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Stefon Harris

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STEFON HARRIS

The jazz world has been waiting for someone like Stefon Harris for the better part of 30 years. The twentysomething Harris plays the vibraphone, an instrument that has added no larger-than-life innovator to its small pantheon of greats since the mid-60s--when Bobby Hutcherson embraced improvisational freedom, making the vibes welcome in avant-garde circles, and the young Gary Burton unveiled his pianistic multiple-mallet technique. Both Hutcherson and Burton have on occasion partnered up with their forebears--Lionel Hampton, Red Norvo, Milt Jackson--but they've rarely worked together, and younger players tend to take after one or the other, emphasizing the gulf between the former's soulful emotionalism and the latter's cerebralism. That's where Harris comes in: equally indebted to each, he's equipped to bridge that gulf, combining Burton's towering technique and Hutcherson's command of black music, from gospel to hip-hop. Even before his 1998 debut, A Cloud of Red Dust (Blue Note), Harris had turned ears in New York clubs and on tour with the Lincoln Center Jazz Orchestra. Last year's follow-up, Black Action Figure, had to compete for attention with his participation in the Blue Note label's New Directions Band--an all-star sextet under the de facto leadership of saxist Greg Osby--but earned Harris a Grammy nomination nonetheless. He plays with a complicated swing, sometimes launching into daring melodic flights, and he has the potential to create a vital body of work that--like Hutcherson's and especially Burton's--overshadows the idiosyncracies of the instrument. His terrific quartet features drummer Terreon Gully, young veteran bassist Tarus Mateen, and strong-fingered pianist Orrin Evans, whose Monkish melodies have also stirred up a buzz in New York. Wednesday, 8 PM, Bennett-Gordon Hall, Ravinia Festival, Green Bay and Lake Cook Rds., Highland Park; 847-266-5100. Thursday, 7:30 PM, DuSable Museum of African American History, 740 E. 56th Pl.; 773-947-0600.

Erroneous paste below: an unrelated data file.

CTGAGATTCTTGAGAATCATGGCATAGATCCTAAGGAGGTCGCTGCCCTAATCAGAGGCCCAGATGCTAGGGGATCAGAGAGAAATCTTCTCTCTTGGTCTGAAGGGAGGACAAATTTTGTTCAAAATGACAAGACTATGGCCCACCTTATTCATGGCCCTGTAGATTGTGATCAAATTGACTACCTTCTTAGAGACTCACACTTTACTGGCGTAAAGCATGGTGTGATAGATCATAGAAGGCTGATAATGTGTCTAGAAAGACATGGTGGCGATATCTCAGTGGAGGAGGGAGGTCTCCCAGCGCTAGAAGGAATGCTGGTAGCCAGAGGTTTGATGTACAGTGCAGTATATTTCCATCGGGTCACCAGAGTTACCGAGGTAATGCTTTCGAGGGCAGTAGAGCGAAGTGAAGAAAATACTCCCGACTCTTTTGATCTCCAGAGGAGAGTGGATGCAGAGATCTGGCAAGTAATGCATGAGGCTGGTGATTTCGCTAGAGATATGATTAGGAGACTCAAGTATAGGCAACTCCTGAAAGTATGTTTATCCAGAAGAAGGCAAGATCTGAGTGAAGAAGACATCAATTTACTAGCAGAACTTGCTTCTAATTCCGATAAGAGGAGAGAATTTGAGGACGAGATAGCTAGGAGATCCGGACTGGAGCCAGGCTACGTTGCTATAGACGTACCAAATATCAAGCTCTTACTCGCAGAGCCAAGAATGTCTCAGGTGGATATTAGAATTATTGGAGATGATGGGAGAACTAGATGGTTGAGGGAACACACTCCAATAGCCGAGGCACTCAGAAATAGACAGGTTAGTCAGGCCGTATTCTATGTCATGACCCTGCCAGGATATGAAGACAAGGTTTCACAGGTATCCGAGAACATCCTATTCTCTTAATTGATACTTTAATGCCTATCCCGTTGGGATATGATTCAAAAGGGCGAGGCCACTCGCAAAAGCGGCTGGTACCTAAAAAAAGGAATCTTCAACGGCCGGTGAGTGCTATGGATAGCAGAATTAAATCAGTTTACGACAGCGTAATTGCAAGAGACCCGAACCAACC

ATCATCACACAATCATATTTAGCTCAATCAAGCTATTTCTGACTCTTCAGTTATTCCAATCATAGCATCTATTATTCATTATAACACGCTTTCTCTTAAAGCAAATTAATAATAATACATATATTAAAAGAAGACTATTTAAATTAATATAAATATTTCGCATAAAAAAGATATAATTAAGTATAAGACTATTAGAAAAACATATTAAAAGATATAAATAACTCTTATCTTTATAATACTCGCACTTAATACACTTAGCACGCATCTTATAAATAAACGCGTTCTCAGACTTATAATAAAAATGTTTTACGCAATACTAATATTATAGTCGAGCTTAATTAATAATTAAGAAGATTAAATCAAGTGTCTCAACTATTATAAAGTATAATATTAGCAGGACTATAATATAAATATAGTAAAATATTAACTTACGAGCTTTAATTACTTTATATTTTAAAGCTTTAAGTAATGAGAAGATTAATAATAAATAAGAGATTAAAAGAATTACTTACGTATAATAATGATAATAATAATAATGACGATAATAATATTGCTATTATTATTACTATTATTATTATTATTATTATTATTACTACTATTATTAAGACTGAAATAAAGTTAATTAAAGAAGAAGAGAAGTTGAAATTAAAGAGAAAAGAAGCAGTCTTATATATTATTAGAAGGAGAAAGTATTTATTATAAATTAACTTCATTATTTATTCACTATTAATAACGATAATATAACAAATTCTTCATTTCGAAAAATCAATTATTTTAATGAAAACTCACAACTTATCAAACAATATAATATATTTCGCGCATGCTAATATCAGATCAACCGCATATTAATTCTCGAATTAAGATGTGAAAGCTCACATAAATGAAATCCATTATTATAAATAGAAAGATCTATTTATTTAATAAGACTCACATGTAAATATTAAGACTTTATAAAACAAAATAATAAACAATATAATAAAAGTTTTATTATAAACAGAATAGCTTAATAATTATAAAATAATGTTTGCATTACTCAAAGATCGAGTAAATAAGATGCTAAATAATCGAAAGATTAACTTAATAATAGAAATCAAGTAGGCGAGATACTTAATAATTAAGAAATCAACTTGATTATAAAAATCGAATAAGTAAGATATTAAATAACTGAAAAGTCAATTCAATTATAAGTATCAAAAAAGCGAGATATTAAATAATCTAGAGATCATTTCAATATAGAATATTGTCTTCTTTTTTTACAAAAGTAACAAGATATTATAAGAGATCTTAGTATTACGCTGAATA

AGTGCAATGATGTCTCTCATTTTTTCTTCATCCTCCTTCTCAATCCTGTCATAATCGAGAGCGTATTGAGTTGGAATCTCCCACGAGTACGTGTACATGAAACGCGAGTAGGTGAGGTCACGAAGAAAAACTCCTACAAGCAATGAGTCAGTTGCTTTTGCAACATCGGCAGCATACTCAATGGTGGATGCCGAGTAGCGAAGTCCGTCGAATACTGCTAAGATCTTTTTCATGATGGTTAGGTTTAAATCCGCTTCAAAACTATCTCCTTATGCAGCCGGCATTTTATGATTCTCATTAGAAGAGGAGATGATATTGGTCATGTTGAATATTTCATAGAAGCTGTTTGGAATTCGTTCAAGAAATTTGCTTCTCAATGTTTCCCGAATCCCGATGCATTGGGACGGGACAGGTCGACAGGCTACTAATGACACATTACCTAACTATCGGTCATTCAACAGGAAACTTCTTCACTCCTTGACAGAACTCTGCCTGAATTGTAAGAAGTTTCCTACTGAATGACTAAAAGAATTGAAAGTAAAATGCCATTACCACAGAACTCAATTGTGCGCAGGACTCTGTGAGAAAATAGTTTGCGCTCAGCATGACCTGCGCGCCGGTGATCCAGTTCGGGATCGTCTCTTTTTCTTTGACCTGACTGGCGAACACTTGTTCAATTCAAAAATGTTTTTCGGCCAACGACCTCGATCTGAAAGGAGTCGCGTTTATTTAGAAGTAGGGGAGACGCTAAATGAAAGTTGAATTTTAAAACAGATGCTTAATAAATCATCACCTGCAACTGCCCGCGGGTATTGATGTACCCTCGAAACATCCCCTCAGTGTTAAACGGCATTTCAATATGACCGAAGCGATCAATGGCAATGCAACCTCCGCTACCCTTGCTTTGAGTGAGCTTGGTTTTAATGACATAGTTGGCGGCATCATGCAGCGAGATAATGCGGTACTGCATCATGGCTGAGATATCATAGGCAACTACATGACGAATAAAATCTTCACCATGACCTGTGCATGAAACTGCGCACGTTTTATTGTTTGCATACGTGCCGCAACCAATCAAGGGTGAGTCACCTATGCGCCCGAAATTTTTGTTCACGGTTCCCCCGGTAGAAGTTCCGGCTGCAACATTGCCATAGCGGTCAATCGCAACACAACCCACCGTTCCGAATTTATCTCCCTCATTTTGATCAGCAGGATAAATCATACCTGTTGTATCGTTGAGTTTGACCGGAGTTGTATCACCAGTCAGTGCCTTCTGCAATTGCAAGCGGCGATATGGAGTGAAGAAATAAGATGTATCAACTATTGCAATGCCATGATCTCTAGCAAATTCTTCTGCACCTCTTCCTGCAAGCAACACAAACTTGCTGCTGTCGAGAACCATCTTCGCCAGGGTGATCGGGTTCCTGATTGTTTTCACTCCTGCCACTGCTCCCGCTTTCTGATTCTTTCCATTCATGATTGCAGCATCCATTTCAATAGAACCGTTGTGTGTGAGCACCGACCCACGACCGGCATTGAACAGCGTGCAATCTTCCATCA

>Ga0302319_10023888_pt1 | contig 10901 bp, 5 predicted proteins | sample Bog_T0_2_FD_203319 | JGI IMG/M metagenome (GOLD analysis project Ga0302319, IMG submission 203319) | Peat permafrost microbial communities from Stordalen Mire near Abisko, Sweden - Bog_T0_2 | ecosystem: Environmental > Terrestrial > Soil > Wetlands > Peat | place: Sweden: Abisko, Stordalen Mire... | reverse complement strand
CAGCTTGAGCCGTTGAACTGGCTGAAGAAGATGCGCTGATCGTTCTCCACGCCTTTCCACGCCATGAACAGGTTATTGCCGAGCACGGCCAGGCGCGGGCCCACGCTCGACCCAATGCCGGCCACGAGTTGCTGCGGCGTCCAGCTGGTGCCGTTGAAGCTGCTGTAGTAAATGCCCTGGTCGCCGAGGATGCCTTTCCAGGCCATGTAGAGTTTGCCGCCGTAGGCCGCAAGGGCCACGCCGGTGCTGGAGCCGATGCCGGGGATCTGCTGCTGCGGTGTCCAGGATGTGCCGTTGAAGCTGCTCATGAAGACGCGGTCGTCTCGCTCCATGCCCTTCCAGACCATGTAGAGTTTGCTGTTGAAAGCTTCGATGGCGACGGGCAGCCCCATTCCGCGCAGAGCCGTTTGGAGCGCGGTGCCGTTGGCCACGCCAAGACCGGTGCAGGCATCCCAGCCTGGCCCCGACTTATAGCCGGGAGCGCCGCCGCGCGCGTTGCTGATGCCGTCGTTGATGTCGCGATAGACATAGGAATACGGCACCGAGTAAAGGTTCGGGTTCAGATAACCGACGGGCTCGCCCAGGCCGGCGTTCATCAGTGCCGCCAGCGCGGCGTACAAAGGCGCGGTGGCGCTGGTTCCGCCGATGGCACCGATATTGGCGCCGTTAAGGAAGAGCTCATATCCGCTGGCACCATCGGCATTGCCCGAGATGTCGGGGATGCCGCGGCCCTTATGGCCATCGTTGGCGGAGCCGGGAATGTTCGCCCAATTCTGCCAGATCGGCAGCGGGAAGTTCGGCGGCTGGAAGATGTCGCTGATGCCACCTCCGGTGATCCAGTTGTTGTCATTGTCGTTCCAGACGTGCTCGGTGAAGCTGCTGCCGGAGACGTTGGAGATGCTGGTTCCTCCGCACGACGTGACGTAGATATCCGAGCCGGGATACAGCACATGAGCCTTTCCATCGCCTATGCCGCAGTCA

NEIL TESSER

Art accompanying story in printed newspaper (not available in this archive): photo/Robert Fleishauer.

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